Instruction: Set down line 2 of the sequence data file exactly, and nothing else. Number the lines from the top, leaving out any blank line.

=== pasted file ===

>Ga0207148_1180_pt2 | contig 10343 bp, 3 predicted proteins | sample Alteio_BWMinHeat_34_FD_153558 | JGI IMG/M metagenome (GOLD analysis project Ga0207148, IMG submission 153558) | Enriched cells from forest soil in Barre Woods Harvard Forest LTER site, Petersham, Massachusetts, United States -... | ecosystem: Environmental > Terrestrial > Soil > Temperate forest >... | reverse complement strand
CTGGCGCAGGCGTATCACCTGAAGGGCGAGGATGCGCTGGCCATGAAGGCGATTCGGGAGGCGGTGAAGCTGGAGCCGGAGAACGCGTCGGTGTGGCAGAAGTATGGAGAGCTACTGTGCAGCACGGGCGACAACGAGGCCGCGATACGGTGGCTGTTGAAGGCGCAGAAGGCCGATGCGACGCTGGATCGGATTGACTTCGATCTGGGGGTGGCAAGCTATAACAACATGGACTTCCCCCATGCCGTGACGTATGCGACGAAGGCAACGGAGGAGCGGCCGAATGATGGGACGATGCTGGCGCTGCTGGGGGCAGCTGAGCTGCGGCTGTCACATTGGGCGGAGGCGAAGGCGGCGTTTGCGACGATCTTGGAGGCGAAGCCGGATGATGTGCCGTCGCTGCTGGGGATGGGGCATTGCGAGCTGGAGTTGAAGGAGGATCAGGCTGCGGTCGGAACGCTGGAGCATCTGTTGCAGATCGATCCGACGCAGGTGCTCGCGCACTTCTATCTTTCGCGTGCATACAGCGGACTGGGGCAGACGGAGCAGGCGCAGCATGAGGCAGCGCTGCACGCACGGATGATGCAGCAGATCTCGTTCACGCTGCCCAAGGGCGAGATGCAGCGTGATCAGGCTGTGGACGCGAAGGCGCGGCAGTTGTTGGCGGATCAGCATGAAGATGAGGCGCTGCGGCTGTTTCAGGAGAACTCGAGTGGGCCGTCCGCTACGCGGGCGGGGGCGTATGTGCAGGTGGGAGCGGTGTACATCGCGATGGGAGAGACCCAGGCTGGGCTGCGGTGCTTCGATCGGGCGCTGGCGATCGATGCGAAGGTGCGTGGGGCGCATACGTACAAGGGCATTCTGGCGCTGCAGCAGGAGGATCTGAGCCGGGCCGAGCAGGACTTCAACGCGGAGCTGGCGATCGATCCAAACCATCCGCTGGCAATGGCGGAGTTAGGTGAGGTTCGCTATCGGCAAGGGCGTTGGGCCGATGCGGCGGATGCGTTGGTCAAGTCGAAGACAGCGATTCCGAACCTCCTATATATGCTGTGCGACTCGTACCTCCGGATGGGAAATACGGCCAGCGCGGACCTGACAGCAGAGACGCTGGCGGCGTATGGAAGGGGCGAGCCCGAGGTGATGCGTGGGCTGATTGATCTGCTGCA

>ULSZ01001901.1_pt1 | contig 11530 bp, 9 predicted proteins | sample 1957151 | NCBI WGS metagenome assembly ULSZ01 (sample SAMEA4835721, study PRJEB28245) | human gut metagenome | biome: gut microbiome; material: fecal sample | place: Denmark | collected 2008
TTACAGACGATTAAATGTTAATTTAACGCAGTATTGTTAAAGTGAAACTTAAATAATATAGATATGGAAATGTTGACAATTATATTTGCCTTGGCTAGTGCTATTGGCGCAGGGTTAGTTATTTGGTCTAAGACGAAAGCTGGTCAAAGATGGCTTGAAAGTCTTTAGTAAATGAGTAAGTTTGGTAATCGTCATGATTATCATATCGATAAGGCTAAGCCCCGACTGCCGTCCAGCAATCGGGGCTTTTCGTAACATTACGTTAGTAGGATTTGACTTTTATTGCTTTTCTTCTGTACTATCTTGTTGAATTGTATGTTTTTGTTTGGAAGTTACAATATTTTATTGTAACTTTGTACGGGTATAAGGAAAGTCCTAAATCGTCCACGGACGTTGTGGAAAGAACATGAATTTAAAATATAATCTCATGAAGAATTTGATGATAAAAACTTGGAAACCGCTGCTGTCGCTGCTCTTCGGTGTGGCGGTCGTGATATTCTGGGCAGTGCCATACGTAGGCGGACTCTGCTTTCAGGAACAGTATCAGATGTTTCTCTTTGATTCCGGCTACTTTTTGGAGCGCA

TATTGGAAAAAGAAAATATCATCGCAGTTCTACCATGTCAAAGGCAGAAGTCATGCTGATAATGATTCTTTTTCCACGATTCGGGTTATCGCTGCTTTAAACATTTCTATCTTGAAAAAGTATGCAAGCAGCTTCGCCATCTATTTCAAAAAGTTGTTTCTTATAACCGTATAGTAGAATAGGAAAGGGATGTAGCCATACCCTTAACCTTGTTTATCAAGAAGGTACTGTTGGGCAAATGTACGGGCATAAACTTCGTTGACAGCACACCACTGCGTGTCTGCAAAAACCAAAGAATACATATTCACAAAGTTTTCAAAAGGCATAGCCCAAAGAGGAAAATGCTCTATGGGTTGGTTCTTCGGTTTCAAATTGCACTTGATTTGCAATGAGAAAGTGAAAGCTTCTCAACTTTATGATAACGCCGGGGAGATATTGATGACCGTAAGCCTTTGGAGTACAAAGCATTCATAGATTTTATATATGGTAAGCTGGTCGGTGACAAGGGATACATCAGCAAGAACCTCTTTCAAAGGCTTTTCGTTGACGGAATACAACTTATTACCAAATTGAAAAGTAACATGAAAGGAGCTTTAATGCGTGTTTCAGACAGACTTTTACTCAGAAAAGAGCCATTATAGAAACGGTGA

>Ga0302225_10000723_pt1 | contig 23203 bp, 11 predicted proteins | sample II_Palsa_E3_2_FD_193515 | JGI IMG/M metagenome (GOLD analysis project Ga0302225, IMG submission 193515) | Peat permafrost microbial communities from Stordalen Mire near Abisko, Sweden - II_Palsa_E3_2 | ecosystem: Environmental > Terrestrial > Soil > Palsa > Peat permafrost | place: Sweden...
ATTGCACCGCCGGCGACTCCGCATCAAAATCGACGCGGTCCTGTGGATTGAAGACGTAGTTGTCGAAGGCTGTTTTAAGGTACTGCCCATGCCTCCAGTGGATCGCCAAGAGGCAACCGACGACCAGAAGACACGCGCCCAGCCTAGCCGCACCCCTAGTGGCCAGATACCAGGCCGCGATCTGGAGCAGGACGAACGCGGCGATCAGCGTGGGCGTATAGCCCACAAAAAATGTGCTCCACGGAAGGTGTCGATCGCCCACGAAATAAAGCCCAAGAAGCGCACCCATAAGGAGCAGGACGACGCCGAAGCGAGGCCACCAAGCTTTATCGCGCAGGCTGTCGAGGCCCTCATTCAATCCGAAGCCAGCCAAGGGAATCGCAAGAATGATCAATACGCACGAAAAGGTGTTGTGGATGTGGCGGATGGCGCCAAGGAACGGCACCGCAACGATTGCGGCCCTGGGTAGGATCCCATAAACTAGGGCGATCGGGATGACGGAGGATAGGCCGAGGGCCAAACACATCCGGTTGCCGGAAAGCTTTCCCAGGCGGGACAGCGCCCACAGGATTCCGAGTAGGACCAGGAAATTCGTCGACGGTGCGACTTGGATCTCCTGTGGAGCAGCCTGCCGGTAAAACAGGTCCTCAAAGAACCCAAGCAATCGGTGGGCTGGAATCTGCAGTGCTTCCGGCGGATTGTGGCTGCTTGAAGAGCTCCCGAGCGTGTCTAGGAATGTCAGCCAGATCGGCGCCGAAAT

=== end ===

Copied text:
CTGGCGCAGGCGTATCACCTGAAGGGCGAGGATGCGCTGGCCATGAAGGCGATTCGGGAGGCGGTGAAGCTGGAGCCGGAGAACGCGTCGGTGTGGCAGAAGTATGGAGAGCTACTGTGCAGCACGGGCGACAACGAGGCCGCGATACGGTGGCTGTTGAAGGCGCAGAAGGCCGATGCGACGCTGGATCGGATTGACTTCGATCTGGGGGTGGCAAGCTATAACAACATGGACTTCCCCCATGCCGTGACGTATGCGACGAAGGCAACGGAGGAGCGGCCGAATGATGGGACGATGCTGGCGCTGCTGGGGGCAGCTGAGCTGCGGCTGTCACATTGGGCGGAGGCGAAGGCGGCGTTTGCGACGATCTTGGAGGCGAAGCCGGATGATGTGCCGTCGCTGCTGGGGATGGGGCATTGCGAGCTGGAGTTGAAGGAGGATCAGGCTGCGGTCGGAACGCTGGAGCATCTGTTGCAGATCGATCCGACGCAGGTGCTCGCGCACTTCTATCTTTCGCGTGCATACAGCGGACTGGGGCAGACGGAGCAGGCGCAGCATGAGGCAGCGCTGCACGCACGGATGATGCAGCAGATCTCGTTCACGCTGCCCAAGGGCGAGATGCAGCGTGATCAGGCTGTGGACGCGAAGGCGCGGCAGTTGTTGGCGGATCAGCATGAAGATGAGGCGCTGCGGCTGTTTCAGGAGAACTCGAGTGGGCCGTCCGCTACGCGGGCGGGGGCGTATGTGCAGGTGGGAGCGGTGTACATCGCGATGGGAGAGACCCAGGCTGGGCTGCGGTGCTTCGATCGGGCGCTGGCGATCGATGCGAAGGTGCGTGGGGCGCATACGTACAAGGGCATTCTGGCGCTGCAGCAGGAGGATCTGAGCCGGGCCGAGCAGGACTTCAACGCGGAGCTGGCGATCGATCCAAACCATCCGCTGGCAATGGCGGAGTTAGGTGAGGTTCGCTATCGGCAAGGGCGTTGGGCCGATGCGGCGGATGCGTTGGTCAAGTCGAAGACAGCGATTCCGAACCTCCTATATATGCTGTGCGACTCGTACCTCCGGATGGGAAATACGGCCAGCGCGGACCTGACAGCAGAGACGCTGGCGGCGTATGGAAGGGGCGAGCCCGAGGTGATGCGTGGGCTGATTGATCTGCTGCA